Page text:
Friday, June 16, 2017


I Don't Feel at Home in This World Anymore Movie Review

I Don't Feel at Home in this World Anymore is the sort of movie the Coen brothers used to make, back in the heyday of Blood Simple and Fargo and The Big Lebowski, back when the Coens were trying to take moviegoers by the neck and slam them into a wall, making them pay attention, keeping them dazzled with plot twists and odd characters, to such a point that you didn't dare take a bathroom break.  It's been a while since the Coens have made one of those - nowadays the Coens are like grizzled old uncles telling the same jokes they'd told years ago, hoping they're still funny.  Lucky for us, Macon Blair's  new movie is almost in the Coen's tradition, not quite as good as the brothers at their best, but damned close. Blair directs his film like he's a pickpocket moving through a crowded dance floor, bobbing and weaving, getting in close, doing his business, and then ducking out in a direction you wouldn't have anticipated. Then he moves back in, hitting us again with a striking image or weird music or a bit of violence. You wait for a misstep; it doesn't happen.

Melanie Lynskey plays Ruth, a nursing assistant whose home was robbed. When the police show little interest, she enlists the help of her neighbor Tony (Elijah Wood). He's one of those nerdy loners who reads about weapons and martial arts and imagines himself as a soldier of fortune type, even though he's probably never been in a fight. Ruth and Tony manage to retrieve her stolen laptop, which is quite an achievement, but when the rest of her missing items lead them to a ring of dangerous criminals, they find that their adventure is getting them into some deep, murky waters. "I just want people to stop being assholes," Ruth says. Who can argue with that? Tony, though his background includes working at Starbucks and reading a lot of sword and sorcery novels, is a good sidekick for Ruth. We suspect he'd like to get closer to her, if only because she's given him the chance to live out  his vigilante fantasies. Who else but Ruth would encourage this disenfranchised dude to use his nunchucks?

Of course, it's a tale we've seen before, that of the goodhearted soul who wants to combat evildoers, but finds it to be a rather nasty business. How close do you get to evil without becoming evil yourself? But Blair, working from his own screenplay, keeps finding ways to jar us. Sometimes it's with unexpected brutality - this is a movie full of broken bones, snake bites, and people being run down by trucks - but on top of that is the way people respond to the violence. When Ruth, for instance, sees someone get their hand blown off, she can't stop vomiting. Bullets are flying everywhere, but Ruth is spared only because she's bent over puking her guts up. Tony, too, seems surprised at how his stash of medieval weapons can actually actually come in handy. The bad guys, too, are just weird enough to keep you unsure of their next step. It's almost a relief when they turn out to be just as bad as they appear to be.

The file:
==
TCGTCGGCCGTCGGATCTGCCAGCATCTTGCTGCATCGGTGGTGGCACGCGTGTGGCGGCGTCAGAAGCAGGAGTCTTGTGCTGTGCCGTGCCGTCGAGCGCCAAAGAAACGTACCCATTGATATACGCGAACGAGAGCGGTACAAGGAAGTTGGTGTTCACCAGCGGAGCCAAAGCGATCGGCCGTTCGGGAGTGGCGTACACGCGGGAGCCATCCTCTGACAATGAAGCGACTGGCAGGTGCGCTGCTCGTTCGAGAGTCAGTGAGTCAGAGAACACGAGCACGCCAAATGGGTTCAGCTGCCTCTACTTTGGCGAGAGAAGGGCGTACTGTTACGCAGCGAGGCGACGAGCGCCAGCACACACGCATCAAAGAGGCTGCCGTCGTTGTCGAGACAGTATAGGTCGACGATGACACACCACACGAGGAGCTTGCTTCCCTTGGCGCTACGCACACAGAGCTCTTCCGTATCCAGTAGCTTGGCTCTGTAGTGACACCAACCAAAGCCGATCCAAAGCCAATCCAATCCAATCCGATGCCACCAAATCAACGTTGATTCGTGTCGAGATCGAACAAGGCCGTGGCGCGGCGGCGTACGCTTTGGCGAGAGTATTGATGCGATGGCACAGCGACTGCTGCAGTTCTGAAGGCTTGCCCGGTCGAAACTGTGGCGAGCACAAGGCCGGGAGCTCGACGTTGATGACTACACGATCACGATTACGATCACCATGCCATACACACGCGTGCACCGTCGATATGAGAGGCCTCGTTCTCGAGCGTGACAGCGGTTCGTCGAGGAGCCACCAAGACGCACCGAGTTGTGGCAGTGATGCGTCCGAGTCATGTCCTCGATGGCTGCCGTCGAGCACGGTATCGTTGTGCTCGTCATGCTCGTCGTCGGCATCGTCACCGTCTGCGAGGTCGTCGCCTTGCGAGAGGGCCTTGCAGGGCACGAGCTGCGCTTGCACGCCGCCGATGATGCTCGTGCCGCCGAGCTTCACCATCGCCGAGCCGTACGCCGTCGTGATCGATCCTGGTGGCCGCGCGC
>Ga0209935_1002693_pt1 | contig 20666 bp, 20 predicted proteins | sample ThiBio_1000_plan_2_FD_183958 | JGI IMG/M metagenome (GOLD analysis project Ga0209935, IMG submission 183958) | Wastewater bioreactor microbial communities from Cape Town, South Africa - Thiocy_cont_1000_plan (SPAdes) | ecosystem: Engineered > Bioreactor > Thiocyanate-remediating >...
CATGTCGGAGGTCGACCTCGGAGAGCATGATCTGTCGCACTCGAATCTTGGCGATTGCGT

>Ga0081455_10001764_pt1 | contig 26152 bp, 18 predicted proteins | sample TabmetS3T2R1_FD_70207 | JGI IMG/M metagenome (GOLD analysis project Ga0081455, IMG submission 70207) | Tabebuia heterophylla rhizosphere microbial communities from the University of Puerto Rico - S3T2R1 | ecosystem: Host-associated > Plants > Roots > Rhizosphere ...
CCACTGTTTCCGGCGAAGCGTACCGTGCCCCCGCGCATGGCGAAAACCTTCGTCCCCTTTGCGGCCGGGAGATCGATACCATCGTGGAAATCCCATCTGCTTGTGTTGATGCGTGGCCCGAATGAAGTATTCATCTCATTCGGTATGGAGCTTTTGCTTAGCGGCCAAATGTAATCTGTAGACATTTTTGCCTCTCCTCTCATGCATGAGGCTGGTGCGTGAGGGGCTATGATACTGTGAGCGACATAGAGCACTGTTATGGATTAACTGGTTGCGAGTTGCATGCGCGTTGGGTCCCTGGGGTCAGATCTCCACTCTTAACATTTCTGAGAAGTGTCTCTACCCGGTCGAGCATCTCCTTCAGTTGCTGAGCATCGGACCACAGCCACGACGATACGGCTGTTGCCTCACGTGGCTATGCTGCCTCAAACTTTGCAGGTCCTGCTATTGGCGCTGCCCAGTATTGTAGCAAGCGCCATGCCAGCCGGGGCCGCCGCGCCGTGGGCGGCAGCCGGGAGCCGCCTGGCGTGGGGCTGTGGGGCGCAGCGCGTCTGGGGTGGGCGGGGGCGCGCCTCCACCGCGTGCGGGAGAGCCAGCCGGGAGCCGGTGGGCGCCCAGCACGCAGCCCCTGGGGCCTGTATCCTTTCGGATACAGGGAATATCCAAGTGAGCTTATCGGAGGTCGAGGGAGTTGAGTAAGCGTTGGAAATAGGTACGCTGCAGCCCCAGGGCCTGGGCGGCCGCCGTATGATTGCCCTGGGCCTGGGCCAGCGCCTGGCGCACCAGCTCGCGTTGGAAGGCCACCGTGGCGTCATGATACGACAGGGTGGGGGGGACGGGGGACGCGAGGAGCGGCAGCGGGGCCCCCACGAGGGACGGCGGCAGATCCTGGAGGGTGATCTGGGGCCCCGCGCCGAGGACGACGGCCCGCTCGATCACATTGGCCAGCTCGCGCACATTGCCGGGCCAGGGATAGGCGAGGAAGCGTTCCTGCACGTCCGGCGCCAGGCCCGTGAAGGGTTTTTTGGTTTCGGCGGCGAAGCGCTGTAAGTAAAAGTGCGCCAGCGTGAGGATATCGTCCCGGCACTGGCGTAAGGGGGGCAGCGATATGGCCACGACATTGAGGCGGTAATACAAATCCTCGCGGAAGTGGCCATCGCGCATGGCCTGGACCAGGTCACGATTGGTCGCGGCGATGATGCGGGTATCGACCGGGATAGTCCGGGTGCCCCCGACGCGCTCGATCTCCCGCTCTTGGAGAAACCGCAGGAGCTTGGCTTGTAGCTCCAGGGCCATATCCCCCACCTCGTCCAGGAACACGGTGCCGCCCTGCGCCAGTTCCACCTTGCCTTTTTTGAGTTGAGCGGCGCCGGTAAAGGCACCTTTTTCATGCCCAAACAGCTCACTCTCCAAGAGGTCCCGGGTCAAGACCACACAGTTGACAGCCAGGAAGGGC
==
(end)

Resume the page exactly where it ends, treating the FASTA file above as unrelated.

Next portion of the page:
Lynskey first came to our attention in Peter Jackson's Academy Award nominated crime drama Heavenly Creatures opposite Kate Winslet. She's been a dependable performer ever since, and is quite moving here as the well-meaning Ruth. Wood, exceptional as Tony, continues his good luck streak in offbeat projects. Blair made his directing debut here - he's acted in quite a few movies, and served as a producer on a couple of grim features (Blue Ruin, Green Room) - and was awarded the Grand Jury Prize for a dramatic feature at the 2017 Sundance Film Festival.  Granted, that means something different than it did 10 or 20 years ago, but in an era where most smaller budgeted movies by novice directors usually feel like insipid film school exercises, this one reaches for the throat and isn't afraid to squeeze. Along with cinematographer Larkin Seiple, Blair gives the Portland Oregon backdrop a swampy, gravelly feel, while the music selection includes slashes of country, gospel, and even a bit of "Surrender" by  Suicide. Watching I Don't Feel at Home in This World Anymore is akin to listening to some feisty young guitarist peel out on his Fender, playing licks that may sound familiar, but leaving you satisfied nonetheless. It's nice to know someone out there is still trying.

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